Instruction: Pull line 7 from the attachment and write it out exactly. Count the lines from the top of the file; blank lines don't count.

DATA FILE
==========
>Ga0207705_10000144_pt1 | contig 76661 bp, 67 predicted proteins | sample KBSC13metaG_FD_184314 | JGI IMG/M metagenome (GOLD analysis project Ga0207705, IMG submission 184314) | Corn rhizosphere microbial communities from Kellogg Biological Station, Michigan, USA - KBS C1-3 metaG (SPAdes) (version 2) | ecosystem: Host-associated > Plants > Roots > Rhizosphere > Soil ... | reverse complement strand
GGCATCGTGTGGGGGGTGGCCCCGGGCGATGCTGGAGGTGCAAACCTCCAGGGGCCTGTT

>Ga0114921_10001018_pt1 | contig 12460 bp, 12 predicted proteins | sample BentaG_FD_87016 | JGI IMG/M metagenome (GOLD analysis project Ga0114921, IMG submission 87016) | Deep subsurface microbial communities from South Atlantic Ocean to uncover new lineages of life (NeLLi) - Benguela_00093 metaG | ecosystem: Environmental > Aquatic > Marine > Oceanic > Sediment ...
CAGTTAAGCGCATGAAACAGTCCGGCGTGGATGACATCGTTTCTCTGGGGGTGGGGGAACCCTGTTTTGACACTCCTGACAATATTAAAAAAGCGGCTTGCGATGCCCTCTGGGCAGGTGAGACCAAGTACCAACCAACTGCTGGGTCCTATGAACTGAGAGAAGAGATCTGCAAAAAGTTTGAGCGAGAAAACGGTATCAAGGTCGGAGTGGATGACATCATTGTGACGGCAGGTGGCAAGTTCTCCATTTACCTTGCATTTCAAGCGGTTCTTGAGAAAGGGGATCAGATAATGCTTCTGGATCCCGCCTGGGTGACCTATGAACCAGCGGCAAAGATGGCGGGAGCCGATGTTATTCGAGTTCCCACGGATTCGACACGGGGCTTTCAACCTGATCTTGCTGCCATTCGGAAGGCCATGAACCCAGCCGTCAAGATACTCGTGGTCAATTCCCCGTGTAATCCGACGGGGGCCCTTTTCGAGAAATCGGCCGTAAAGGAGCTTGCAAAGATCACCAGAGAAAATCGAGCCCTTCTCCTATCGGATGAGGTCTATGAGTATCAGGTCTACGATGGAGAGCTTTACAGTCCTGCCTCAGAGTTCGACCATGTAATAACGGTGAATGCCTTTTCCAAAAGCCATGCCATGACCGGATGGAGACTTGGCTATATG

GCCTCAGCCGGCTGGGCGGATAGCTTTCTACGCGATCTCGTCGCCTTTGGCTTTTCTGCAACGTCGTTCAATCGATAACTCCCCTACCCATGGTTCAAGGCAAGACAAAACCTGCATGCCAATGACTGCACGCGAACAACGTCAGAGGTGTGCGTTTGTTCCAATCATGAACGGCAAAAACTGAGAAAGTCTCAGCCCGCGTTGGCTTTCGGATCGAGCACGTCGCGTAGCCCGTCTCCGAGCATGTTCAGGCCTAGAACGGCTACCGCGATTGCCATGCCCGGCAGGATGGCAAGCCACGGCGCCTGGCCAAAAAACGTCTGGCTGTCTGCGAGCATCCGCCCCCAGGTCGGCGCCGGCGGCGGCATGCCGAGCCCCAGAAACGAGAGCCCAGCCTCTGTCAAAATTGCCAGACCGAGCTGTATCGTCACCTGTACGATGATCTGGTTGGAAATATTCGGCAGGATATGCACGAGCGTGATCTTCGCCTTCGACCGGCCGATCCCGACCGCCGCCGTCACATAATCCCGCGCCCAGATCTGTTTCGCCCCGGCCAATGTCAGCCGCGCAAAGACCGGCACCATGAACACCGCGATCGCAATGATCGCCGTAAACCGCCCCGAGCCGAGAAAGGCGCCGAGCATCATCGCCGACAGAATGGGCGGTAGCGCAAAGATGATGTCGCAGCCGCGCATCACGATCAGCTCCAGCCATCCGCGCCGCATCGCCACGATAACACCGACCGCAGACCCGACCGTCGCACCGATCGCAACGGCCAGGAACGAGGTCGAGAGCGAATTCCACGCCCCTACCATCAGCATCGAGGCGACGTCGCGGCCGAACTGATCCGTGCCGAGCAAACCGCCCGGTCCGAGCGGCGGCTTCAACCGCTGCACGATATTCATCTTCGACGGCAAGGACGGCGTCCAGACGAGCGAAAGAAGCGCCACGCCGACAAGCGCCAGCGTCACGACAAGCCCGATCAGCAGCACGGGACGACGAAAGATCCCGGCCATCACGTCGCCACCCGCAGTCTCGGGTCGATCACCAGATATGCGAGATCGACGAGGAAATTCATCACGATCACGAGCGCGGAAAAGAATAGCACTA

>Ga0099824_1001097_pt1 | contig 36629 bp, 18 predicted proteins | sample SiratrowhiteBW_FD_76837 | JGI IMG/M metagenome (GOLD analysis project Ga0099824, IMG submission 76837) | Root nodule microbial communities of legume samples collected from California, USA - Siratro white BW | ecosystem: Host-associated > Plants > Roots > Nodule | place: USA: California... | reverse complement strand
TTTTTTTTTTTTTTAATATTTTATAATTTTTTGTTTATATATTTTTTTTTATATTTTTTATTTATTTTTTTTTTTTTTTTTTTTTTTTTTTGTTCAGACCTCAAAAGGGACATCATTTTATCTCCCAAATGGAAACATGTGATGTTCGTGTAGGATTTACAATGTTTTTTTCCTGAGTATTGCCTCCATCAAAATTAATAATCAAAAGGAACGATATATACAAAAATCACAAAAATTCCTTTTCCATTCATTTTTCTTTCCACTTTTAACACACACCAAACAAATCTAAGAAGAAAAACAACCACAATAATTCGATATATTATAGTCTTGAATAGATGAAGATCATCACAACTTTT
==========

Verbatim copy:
TTTTTTTTTTTTTTAATATTTTATAATTTTTTGTTTATATATTTTTTTTTATATTTTTTATTTATTTTTTTTTTTTTTTTTTTTTTTTTTTGTTCAGACCTCAAAAGGGACATCATTTTATCTCCCAAATGGAAACATGTGATGTTCGTGTAGGATTTACAATGTTTTTTTCCTGAGTATTGCCTCCATCAAAATTAATAATCAAAAGGAACGATATATACAAAAATCACAAAAATTCCTTTTCCATTCATTTTTCTTTCCACTTTTAACACACACCAAACAAATCTAAGAAGAAAAACAACCACAATAATTCGATATATTATAGTCTTGAATAGATGAAGATCATCACAACTTTT